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One of the most enduring cultural memes in modern society is the divide between the diva performer and the grumpy sound tech. Examples vary from sketch comedy to Gary Larson, but the overarching theme is the entirely different approaches to a gig. The sound tech is typecast as a grumpy Neanderthal by the performers, frustrated at their dismissive and condescending attitude. The performers are equally cast as demanding divas, self-obsessed and equally condescending towards anyone that they don’t consider to be an artistic equal. 

It would be nice to say that these memes aren’t relevant to the church worship and tech team, but observation tells us something different. Church techies moan about the “skinny jeaned worship leader” whilst the musicians constantly reach for ways to avoid talking to the sound tech directly. 

Personally, I definitely used to be one of the grumpy sound engineers (some would argue that this is still the case, particularly my wife!). But over time God has shown me more and more what the underlying issues are, dealing with them in love and discipline.  

The main issue was one of a misplaced identity. I hesitate to use the word broken, as I know that God has given me a new identity, but it was clear that I was ignoring that and finding it more in what people thought of me. This reliance on external validation meant that I easily fell into the established rut of the isolated, grumpy, cynical sound engineer! In the same way, I have seen musicians desperate for audience-love become equally hard-hearted towards the “minions” that make their gigs look and sound amazing. 

Both of these broken positions are caused by a misplaced identity, entirely understandable for those with no relationship with God. But we are called to a higher standard, enabled by the Holy Spirit who lives in us. For me, this meant a hard process of having my own pride exposed and dealt with. But it also allowed me to put down my defences and see the “thing behind the thing” when interacting with difficult and frustrated musicians. I was able to see their misplaced identity, and therefore speak grace and love to that situation rather than reacting in a childish way. Jesus did this time and time again, looking first at the person rather than the sin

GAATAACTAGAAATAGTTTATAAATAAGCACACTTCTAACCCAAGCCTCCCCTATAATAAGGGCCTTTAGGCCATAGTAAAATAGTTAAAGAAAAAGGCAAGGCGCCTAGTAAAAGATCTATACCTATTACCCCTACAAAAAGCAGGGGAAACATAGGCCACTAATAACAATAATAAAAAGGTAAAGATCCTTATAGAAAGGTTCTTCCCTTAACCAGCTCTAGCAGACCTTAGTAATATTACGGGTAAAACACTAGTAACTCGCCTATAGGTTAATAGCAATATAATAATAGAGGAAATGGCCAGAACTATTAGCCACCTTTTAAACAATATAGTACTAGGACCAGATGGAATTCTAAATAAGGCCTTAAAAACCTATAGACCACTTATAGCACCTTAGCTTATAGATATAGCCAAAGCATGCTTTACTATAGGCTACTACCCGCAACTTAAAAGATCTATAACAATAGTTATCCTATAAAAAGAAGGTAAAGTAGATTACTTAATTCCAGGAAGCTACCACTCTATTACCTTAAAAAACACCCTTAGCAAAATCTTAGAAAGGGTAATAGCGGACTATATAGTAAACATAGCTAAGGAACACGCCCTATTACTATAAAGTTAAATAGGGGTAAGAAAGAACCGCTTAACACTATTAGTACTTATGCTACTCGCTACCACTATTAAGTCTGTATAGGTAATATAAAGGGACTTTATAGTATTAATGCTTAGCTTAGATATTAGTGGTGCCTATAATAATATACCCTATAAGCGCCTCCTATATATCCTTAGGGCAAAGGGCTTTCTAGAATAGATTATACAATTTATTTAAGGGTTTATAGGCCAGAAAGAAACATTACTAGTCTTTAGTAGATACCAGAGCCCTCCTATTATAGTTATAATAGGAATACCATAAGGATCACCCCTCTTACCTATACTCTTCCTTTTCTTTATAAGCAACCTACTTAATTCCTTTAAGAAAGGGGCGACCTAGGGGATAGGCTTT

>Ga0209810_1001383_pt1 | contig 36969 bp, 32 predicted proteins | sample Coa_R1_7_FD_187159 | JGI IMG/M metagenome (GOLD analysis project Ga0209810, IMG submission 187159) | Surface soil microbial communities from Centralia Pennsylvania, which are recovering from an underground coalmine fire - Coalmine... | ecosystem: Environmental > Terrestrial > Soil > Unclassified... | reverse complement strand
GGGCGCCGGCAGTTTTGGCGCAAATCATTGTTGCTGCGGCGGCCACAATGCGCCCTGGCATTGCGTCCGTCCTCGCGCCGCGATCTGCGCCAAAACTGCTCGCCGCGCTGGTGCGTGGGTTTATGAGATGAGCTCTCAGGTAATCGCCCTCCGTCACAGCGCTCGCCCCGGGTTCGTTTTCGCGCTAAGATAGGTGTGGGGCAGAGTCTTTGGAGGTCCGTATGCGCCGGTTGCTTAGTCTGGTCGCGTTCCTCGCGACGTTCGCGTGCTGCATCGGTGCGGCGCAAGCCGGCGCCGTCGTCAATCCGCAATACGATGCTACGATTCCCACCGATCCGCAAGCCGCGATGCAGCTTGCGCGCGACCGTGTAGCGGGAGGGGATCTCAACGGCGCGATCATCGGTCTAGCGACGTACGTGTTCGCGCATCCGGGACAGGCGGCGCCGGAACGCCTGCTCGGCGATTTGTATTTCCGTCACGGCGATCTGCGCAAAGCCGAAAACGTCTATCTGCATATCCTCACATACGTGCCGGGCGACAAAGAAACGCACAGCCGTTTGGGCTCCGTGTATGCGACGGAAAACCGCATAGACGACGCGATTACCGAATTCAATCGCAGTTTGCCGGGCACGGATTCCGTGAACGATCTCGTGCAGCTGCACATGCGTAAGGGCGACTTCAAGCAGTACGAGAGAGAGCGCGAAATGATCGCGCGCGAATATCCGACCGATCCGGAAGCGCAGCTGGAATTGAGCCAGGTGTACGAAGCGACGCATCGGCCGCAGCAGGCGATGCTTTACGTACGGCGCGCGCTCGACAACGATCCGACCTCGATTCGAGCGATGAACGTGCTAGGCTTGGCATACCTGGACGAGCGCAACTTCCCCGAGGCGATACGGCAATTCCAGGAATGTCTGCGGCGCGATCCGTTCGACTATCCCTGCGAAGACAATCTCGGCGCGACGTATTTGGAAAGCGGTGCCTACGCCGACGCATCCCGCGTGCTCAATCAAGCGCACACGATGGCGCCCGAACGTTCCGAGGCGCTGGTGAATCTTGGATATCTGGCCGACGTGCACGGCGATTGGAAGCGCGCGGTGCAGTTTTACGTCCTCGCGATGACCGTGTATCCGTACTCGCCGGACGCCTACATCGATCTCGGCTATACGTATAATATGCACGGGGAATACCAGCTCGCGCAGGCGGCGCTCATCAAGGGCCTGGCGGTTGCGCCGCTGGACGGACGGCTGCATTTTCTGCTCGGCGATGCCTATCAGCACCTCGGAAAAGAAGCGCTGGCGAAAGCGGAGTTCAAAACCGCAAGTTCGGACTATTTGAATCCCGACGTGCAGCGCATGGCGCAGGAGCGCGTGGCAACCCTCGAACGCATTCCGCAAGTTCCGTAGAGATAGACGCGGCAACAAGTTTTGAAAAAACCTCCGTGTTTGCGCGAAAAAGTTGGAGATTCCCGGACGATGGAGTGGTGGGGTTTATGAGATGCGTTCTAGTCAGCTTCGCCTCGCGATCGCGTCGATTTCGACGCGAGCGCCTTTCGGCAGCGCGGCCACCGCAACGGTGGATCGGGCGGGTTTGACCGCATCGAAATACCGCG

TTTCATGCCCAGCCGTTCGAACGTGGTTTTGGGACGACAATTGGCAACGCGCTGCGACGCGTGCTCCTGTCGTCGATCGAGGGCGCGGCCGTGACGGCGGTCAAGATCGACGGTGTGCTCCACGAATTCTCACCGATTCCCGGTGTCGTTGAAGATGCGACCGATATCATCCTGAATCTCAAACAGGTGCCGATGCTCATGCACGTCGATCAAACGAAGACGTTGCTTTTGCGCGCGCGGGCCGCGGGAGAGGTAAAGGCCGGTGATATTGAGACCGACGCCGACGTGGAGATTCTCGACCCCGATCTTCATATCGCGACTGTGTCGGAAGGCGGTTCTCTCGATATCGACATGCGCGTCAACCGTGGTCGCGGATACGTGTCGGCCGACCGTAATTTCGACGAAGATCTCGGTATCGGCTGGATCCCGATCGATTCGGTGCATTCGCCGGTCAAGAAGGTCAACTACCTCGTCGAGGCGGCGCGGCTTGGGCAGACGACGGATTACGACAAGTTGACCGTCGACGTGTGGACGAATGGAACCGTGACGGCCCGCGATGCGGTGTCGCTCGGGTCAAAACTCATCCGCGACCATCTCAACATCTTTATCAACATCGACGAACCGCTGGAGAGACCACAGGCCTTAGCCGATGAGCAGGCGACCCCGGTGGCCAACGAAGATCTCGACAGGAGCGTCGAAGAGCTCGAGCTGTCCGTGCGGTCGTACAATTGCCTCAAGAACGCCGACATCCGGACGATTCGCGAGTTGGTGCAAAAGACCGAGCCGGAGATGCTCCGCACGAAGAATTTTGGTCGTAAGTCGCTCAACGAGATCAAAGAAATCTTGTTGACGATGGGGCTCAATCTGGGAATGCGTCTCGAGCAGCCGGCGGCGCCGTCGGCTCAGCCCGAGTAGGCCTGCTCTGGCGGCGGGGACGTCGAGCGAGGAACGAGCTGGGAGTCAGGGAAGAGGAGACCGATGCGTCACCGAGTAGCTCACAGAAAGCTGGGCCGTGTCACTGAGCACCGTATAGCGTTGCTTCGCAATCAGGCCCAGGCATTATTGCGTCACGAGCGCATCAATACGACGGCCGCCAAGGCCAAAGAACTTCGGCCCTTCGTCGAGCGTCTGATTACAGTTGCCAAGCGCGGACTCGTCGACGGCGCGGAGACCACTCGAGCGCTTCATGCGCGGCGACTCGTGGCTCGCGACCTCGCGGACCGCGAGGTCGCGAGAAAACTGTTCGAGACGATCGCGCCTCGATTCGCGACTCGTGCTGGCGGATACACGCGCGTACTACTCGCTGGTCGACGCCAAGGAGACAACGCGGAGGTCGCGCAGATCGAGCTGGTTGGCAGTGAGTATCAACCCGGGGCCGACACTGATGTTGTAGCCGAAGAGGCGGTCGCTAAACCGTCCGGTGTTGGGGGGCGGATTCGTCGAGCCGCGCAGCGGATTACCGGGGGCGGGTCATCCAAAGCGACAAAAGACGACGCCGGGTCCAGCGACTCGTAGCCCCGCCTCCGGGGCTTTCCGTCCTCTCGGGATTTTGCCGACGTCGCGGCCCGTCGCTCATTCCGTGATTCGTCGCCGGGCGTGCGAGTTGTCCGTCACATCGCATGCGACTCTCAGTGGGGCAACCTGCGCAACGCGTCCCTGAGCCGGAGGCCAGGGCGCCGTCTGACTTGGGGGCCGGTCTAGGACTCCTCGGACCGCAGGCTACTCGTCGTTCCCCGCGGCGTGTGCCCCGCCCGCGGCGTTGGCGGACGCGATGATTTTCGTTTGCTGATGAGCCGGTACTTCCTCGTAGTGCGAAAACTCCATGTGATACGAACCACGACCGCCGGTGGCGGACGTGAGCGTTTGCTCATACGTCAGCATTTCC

I’m not pretending to be an accomplished theologian, but only offer some small wisdom from my own walk with God. When you’re faced with difficult and defensive techies or musicians, perhaps tired, overworked or feeling insecure about the role they are being asked to play, remember who you are. God has made you in His image, given you a new perfect identity, and you can be totally and completely secure in that knowledge. This will give you the best perspective on the situation, and you act in love, peace, and joy even if it makes no sense to others. This might mean little practical things like pre-emptively considering their needs or speaking words that build and encourage even when they are attacking you.

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